Drugs Of Desperation

With Indian drug manufacturers registering a remarkable rise in sales over the last few years, Kashmir is consuming pleasure drugs and contraceptives like never before. Does it reflect the crisis within our society, Bilal Handoo reports.

There has been a gradual rise in the sale of contraceptives and pleasure drugs in Kashmir since last few years. The data accessed by Kashmir Life shows that the sales of pharmaceutical companies have increased over the years. A report prepared by the local medical representatives in Srinagar, J&K’s summer capital, reveals that there are around 13 pharmaceutical companies who supply contraceptives and pleasure drugs to druggists in Kashmir valley.

“Though the exact sale of these drugs has not been counted but the profit runs in lakhs of rupees on a monthly basis,” Showkat Ahmad, a local medical representative, says. Mankind is one of India’s largest drug manufacturers whose contraceptive pills registered a sale of Rs 3.5 lakh last month, according to its regional manager in Kashmir, Muzaffar Ahmad. “This drug has shown a remarkable sale in the market,” he said.

The pleasure drug manufactured by Mankind recorded Rs 2.5 lakh in sales last month. The company is optimist about a gradual rise in the sales owing to the ‘mass consumption’ by the people in Kashmir. John White Pharmaceuticals is another major supplier of contraceptives and pleasure drugs in regional markets. According to its super stockiest, Shabir Ahmad, the people of Kashmir are consuming these drugs like never before. “Contraceptive and pleasure drugs sell like hot cakes in the valley markets,” he said.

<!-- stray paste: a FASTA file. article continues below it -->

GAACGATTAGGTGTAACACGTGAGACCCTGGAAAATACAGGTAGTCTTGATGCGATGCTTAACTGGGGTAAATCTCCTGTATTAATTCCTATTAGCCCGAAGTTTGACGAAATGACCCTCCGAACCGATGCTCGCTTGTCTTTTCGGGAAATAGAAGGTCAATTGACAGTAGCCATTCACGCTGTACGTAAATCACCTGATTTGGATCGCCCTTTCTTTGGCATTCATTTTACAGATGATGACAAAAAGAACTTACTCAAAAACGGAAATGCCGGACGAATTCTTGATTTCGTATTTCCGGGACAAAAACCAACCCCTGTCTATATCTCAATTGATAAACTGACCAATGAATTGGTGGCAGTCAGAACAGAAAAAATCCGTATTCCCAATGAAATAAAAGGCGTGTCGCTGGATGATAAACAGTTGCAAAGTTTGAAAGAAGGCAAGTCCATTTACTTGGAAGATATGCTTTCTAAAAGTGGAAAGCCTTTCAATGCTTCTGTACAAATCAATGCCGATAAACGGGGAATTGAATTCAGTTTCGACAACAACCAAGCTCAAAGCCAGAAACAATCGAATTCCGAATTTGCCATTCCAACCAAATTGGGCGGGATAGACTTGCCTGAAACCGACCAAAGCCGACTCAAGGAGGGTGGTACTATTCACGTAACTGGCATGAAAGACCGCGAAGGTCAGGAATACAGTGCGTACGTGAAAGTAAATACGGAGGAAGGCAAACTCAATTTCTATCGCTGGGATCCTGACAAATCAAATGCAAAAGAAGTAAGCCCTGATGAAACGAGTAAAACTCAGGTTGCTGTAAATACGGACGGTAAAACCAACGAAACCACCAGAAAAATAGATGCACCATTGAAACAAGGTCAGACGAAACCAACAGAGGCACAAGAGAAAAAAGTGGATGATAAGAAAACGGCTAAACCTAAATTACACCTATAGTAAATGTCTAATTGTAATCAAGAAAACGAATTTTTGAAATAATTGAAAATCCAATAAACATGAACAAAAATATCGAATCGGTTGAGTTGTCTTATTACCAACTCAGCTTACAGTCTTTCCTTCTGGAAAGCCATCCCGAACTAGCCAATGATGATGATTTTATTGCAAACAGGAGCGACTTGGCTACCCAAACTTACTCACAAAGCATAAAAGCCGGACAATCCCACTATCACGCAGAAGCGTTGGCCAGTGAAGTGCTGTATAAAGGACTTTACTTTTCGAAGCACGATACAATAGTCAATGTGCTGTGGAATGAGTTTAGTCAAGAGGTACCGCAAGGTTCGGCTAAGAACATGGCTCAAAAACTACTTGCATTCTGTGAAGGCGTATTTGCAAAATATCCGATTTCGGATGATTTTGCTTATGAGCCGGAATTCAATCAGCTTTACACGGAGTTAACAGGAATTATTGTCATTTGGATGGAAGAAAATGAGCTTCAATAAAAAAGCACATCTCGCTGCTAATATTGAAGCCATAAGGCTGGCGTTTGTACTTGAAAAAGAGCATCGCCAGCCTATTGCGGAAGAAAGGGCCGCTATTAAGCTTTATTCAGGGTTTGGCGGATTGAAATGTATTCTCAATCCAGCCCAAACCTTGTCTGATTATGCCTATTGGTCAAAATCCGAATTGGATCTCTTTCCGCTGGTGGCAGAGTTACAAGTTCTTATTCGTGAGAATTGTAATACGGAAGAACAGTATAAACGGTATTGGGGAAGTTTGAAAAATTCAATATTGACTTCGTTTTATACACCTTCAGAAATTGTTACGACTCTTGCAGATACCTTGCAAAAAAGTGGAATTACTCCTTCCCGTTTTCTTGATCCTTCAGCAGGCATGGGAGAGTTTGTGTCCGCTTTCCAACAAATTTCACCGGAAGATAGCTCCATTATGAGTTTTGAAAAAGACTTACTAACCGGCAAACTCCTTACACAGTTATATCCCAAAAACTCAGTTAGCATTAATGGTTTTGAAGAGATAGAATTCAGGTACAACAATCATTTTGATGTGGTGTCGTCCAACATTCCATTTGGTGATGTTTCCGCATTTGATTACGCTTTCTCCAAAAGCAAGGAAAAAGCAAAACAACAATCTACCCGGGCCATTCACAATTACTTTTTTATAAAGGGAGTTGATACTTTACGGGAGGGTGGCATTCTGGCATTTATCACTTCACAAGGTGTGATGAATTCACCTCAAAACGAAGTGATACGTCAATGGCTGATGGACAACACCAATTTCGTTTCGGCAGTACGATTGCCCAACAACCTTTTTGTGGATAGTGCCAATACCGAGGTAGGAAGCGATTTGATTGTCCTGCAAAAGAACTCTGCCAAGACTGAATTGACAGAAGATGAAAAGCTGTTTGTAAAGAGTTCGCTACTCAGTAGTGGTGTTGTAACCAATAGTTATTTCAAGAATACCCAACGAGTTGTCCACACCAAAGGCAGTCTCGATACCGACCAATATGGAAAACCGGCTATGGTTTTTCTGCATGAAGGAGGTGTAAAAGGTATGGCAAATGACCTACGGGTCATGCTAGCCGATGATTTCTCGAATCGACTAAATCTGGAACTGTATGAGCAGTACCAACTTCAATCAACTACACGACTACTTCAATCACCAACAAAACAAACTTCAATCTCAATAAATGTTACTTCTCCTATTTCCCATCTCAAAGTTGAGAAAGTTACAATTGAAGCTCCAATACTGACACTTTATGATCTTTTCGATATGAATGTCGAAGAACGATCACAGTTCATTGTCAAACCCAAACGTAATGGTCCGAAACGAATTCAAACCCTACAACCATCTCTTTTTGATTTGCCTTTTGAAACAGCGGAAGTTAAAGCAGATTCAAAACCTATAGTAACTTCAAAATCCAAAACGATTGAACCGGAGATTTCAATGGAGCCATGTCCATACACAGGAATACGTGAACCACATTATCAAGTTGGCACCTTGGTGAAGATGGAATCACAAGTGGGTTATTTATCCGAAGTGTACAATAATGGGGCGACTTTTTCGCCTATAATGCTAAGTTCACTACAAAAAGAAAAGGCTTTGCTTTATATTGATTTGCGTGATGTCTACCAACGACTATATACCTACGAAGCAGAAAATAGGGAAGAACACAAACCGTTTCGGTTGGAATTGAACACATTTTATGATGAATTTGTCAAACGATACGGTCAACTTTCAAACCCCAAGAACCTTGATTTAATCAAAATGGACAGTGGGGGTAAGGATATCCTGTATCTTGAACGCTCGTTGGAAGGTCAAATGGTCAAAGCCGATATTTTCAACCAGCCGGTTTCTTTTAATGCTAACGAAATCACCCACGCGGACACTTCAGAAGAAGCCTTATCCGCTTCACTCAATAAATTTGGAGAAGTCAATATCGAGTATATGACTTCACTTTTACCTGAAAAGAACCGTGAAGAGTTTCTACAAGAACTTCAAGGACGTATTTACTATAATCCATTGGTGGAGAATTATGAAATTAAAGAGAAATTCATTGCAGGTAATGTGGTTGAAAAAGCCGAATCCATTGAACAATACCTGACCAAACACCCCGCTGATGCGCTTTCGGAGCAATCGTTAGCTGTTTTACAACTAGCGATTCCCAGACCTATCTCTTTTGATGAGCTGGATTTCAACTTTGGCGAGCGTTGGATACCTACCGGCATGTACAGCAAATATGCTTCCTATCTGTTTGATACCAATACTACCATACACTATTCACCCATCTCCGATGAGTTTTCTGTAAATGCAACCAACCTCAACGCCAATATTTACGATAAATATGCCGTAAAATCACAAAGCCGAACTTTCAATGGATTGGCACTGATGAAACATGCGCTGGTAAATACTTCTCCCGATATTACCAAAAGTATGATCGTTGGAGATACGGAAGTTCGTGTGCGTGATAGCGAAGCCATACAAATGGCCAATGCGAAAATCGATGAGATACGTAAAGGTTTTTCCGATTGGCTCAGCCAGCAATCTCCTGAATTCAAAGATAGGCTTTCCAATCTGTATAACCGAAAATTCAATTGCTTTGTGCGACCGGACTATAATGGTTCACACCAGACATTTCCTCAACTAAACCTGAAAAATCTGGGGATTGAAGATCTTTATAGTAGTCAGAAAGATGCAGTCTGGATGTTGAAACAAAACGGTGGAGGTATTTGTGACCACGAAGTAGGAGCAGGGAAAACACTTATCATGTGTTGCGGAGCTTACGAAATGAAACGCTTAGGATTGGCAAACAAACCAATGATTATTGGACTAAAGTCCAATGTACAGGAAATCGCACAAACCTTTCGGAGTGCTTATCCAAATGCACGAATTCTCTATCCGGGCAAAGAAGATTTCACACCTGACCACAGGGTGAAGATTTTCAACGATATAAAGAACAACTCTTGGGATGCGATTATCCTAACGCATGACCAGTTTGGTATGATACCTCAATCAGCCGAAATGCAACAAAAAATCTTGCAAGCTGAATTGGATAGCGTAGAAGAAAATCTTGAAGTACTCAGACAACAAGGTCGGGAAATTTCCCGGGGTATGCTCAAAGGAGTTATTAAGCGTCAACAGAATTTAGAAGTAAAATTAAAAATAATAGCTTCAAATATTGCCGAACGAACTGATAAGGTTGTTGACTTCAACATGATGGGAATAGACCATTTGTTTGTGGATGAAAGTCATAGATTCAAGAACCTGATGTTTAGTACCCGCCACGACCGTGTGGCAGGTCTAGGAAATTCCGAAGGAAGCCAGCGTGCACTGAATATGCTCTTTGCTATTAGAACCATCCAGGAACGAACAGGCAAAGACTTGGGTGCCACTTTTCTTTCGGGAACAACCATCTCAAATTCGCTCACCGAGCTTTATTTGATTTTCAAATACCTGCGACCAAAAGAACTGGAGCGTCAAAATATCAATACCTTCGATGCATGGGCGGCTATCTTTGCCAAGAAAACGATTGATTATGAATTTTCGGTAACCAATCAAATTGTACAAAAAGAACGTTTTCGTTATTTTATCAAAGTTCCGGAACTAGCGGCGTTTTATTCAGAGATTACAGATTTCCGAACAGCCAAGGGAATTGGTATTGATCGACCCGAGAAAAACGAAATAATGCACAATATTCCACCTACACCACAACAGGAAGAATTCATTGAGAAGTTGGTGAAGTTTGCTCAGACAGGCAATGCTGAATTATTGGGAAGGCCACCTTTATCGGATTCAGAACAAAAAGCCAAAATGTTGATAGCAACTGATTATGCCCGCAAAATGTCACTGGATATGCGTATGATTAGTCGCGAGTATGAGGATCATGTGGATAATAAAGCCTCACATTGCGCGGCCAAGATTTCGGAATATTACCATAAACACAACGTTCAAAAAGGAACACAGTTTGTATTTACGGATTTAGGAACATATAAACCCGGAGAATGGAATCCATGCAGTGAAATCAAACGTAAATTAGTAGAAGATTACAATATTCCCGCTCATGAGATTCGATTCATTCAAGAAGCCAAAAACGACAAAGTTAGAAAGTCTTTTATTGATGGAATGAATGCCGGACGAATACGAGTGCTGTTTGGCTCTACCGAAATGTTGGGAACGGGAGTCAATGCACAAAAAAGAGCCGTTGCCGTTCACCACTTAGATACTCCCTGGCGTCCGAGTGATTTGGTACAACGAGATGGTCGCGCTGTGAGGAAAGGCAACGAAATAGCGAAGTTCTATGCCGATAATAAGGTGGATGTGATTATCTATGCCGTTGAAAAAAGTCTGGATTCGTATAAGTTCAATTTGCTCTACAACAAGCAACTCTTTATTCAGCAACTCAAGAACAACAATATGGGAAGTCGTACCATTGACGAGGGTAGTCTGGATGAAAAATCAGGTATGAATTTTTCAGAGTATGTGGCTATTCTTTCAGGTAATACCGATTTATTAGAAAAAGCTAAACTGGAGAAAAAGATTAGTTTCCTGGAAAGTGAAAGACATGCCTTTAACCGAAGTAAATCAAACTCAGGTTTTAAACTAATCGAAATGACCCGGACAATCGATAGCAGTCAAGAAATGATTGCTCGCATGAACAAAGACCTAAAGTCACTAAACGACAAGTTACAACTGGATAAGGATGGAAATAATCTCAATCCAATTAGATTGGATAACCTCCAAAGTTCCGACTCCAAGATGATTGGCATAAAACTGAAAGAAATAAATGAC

The regional manager of John White Pharmaceuticals, Aijaz Ahmad, said the monthly consumption of such drugs is rising. “The monthly sale of its pleasure drugs is between Rs 4 to 4.5 lakhs,” he said. He attributes the increasing sex awareness among the people of Kashmir as a reason behind the consumption of these drugs.

“It is a good thing that married people are using contraceptives to check unwanted births. But at the same time, increasing consumption of contraceptives among unmarried girls is worrisome,” he added.

Abort India is another major pharmaceutical player supplying contraceptives and pleasure drugs to the druggists in Kashmir valley. Various retailers across Srinagar have huge stock of contraceptives and pleasure drugs manufactured by Abort India.

“The sales have increased manifold from the last few years,” said a local drug retailer in Lal Chowk area, the hub of Srinagar city. He, however, remained tightlipped about the actual figures of sales. “We sell a bulk of these drugs. Sales run in lakhs of rupees. A lot of young boys and girls form bulk purchasers of these drugs,” he said.

His views were echoed by another drug retailer in Srinagar’s Rainawari area. “Emergency contraceptives and pleasure drugs are the most sought-after drugs these days, especially by youth,” Fayaz Ahmad, a drug retailer said.

The data prepared by local medical representatives reveals that Viagra which is costlier is consumed upto 100-200 tablets per month in Kashmir. “A single Viagra tablets costs around Rs 400. Therefore most people prefer Indian made tablets which are relatively cheaper,” said a medical representative, Abdul Qayoom. He claimed that around 13,000 tablets of Indian manufactured pleasure drugs are consumed per month in Srinagar city.